“It should be simple,” he lamented, “just help me sell more.” Ultimately, that is what most small- to medium-sized business owners want: increased sales. However, increasing sales over a longer period in a sustainable manner to help a business grow to the next level is anything but simple. It requires an understanding of branding, marketing, advertising and sales; and how they work together. The following is a brief overview of how I see it working at the top level, without delving into the nitty gritty of conducting and applying research, tactics, etc.
Overall, your marketing communications strategy should represent the philosophy of your corporate culture, it’s raison d’etre. Starting at your brand level, marketing guides your organization’s communications, behaviour and actions of all staff — it is the essence of your organization. This may seem rather esoteric, but it is fundamental to truly understanding the role of marketing and of branding; which are often mistakenly lumped in with advertising and sales. And, that’s understandable, they weave together rather intimately.
Branding is focused on creating an appropriate image for, and experience with, your organization and positively positioning your organization in your audience’s mind.
Marketing is primarily concerned with strategically communicating your service/product features and benefits, in a strategic manner that amplifies your brand. Marketing should ultimately be focused on satisfying customer needs (and addressing pain points), which should lead to greater sales. But it is not necessarily a linear relation.
Advertising, however, has a direct relationship with sales. If you run an effective ad campaign in your local paper or on Facebook, you can typically rely on an immediate and commensurate bump in sales. Advertising involves using broadcast media to persuasively inform your targeted audience of your product/service’s features and benefits, giving them a reason to buy… now.
Sales is more than the end result. It incorporates the frontline, efforts (human or digital) to assist your audience in making the buying decision. Whether you have counter staff and retail clerks on-site, or stylish infographics and pop-up incentives online, a strategic frontline is a major factor in nurturing and closing sales.
Clear? If it is, consider that branding guidelines should inform your marketing, advertising and sales initiatives to ensure that every touchpoint helps to properly position your organization. An aspect of marketing should be involved in advertising and sales to hone your message appropriately for your targeted audience (and segments therein). Facets of advertising can, and often should, be included in marketing initiatives. The ultimate sale is often envisioned and sometimes explicitly included early in the marketing process (remember your ABCs: Always Be Closing).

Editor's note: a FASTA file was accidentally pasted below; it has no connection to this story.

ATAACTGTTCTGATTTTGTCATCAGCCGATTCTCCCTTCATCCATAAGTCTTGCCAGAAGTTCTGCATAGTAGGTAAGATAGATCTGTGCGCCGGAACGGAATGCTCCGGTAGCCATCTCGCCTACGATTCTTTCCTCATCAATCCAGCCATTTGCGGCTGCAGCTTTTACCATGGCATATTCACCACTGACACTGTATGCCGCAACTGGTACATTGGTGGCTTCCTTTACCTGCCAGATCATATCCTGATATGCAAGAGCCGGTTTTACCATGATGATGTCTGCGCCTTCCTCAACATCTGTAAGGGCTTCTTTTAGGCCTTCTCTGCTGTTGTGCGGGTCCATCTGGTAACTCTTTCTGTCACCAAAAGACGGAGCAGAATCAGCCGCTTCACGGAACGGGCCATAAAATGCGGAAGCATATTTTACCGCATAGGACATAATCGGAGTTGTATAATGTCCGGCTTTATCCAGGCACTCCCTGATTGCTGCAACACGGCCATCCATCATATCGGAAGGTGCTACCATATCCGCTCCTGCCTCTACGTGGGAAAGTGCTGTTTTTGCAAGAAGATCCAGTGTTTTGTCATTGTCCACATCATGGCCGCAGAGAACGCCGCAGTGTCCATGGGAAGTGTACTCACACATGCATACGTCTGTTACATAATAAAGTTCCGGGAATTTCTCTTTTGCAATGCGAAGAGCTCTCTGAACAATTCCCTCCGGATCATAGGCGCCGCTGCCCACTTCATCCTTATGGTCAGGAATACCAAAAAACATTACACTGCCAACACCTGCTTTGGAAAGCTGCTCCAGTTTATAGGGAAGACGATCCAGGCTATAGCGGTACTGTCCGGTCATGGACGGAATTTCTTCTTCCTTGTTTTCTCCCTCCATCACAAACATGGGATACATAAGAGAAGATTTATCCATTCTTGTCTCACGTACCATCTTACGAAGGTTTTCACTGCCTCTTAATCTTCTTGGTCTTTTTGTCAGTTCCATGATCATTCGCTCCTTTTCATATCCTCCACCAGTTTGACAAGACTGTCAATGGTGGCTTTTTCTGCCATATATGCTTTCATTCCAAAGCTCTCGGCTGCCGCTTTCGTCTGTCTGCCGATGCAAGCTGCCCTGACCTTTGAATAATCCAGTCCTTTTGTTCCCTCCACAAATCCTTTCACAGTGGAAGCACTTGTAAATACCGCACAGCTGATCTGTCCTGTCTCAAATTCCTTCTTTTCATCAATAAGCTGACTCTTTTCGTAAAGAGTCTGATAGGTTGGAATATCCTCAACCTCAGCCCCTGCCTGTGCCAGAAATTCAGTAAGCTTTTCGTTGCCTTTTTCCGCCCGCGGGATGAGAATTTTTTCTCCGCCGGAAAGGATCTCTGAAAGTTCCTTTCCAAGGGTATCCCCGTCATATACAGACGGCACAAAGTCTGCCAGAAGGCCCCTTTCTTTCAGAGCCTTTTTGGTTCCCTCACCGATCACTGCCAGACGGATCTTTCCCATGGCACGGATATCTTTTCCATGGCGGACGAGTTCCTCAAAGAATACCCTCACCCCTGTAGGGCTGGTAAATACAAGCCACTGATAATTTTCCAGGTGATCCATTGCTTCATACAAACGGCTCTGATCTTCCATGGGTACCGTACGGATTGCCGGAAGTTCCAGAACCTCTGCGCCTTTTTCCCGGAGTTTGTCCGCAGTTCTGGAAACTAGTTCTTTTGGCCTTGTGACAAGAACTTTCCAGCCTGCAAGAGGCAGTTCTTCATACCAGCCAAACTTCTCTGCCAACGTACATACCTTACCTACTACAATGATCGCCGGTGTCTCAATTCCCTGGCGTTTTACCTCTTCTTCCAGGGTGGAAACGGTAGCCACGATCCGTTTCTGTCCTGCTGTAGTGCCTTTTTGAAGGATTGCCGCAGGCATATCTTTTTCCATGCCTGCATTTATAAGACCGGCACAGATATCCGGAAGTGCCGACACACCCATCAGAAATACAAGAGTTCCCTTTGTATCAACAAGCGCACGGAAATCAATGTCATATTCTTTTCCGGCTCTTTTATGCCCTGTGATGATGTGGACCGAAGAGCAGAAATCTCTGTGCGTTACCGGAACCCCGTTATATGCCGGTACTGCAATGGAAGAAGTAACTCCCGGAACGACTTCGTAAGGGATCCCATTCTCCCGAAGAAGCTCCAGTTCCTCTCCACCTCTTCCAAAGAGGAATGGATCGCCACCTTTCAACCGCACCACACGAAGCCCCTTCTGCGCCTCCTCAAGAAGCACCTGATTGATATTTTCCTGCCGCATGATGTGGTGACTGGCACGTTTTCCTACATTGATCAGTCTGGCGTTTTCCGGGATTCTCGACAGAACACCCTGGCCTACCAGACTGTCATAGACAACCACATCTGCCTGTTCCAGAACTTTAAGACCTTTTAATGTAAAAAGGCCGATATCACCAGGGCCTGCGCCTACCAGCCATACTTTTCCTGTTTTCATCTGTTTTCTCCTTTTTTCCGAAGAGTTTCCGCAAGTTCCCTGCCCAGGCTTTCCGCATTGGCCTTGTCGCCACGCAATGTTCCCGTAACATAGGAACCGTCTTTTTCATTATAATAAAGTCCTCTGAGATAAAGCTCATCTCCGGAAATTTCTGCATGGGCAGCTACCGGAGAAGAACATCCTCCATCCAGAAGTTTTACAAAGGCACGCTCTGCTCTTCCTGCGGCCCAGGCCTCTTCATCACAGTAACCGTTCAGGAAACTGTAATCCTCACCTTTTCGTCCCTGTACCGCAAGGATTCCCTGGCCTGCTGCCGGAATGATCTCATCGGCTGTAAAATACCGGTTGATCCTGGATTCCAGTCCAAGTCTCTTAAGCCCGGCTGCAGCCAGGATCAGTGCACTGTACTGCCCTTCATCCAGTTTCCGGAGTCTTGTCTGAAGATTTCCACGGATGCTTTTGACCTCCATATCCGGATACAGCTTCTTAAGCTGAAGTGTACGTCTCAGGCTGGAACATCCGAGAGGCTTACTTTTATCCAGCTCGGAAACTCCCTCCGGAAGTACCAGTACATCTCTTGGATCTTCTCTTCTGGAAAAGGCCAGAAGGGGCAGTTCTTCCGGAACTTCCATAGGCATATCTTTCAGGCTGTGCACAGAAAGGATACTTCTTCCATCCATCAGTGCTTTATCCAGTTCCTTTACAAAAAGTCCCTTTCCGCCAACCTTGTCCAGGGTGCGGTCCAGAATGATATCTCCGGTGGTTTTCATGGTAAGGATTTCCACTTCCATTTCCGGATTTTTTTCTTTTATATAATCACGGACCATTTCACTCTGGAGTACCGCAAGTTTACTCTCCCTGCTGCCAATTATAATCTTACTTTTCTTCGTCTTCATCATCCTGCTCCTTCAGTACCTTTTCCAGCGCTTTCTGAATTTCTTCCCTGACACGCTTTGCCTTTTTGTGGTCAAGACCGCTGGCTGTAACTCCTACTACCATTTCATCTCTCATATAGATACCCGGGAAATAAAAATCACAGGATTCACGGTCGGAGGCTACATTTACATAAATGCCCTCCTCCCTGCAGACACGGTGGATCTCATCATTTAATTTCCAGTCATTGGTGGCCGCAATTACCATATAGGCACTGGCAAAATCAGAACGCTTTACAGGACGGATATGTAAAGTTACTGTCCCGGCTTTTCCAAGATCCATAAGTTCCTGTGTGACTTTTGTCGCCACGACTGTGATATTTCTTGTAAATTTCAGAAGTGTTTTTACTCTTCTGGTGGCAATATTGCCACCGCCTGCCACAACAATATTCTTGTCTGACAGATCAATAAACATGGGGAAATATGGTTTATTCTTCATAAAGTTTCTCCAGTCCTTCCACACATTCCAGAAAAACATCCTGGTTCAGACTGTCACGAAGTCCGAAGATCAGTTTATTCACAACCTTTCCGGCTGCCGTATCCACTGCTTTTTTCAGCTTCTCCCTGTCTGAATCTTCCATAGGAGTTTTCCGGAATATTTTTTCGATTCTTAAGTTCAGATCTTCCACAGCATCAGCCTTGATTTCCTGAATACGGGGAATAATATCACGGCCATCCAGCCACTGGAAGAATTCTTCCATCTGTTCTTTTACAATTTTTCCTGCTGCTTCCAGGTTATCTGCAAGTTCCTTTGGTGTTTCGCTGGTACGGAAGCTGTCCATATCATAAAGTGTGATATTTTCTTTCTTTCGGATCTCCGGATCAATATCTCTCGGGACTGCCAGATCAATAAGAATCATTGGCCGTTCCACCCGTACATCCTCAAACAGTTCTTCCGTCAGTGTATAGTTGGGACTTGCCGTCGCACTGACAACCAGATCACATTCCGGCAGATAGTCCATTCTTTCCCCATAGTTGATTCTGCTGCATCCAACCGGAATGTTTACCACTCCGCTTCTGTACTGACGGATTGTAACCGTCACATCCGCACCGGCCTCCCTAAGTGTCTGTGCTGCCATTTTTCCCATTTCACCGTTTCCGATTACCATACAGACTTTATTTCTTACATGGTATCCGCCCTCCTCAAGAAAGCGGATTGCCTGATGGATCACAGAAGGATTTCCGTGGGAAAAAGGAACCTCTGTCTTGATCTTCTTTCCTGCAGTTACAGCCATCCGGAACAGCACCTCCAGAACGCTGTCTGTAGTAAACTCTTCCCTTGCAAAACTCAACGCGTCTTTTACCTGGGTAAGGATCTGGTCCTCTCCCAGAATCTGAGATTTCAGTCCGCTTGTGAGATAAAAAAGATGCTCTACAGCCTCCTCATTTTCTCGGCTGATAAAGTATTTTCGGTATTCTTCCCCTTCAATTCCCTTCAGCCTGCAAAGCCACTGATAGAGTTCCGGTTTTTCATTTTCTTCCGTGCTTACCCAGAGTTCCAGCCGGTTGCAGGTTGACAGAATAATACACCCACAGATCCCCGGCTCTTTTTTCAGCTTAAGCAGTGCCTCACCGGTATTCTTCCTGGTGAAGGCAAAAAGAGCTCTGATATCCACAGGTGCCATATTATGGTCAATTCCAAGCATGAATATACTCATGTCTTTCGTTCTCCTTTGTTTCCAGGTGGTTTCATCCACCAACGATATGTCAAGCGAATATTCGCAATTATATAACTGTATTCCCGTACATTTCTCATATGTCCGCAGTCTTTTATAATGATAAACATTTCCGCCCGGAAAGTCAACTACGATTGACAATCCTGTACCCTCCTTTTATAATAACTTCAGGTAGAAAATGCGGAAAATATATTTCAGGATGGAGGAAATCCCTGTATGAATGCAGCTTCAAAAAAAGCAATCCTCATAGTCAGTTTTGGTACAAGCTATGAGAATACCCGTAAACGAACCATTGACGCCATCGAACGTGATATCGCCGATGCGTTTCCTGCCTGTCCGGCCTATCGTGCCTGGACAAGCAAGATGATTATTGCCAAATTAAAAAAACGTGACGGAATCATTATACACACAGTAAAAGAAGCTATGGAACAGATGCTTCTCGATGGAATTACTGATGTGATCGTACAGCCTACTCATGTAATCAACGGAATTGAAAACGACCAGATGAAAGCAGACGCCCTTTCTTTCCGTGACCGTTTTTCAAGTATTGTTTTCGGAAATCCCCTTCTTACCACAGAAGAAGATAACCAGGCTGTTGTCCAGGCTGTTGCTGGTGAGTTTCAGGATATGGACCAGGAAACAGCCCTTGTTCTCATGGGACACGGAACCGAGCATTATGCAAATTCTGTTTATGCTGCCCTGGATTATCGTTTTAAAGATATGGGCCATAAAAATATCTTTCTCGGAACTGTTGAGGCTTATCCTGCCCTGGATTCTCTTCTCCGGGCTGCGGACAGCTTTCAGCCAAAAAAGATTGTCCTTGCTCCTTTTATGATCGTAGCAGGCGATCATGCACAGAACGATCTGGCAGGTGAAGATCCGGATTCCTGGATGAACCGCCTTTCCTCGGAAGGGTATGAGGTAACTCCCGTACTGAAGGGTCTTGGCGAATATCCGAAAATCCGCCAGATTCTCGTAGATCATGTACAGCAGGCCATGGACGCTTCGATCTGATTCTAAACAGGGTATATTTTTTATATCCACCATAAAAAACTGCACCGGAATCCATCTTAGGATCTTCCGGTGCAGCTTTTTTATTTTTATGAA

Analytics can help to see through the confusion and determine the success of specific initiatives. Especially online, you can track all manner of marketing and sales initiatives to better understand how and when your audience engaged, or didn’t. And automated marketing solutions can help you use this information to nurture prospects through to a sale and even customer loyalty. However, part of marketing relies on an intuitive understanding of the rather convoluted marketing process.
Back to our lamenting business owner: he’s right that the underlying objective of the marketing and sales process is simple: to differentiate your organization and position it positively to your main audience. The implementation is the tricky part — just communicate the right thing, in the right way, at the right time, to the right people. It’s not easy being right all of the time, but the alternative is relying on luck, and we all know that luck runs out.
Your target audience is not forced to do business with you, people have choice — often abundant choice. This makes marketing crucial to any organization seeking to be successful. Strategic marketing differentiates your organization from others and effectively communicates the features and benefits you offer. A good marketing plan, effectively implemented will get it right most of the time.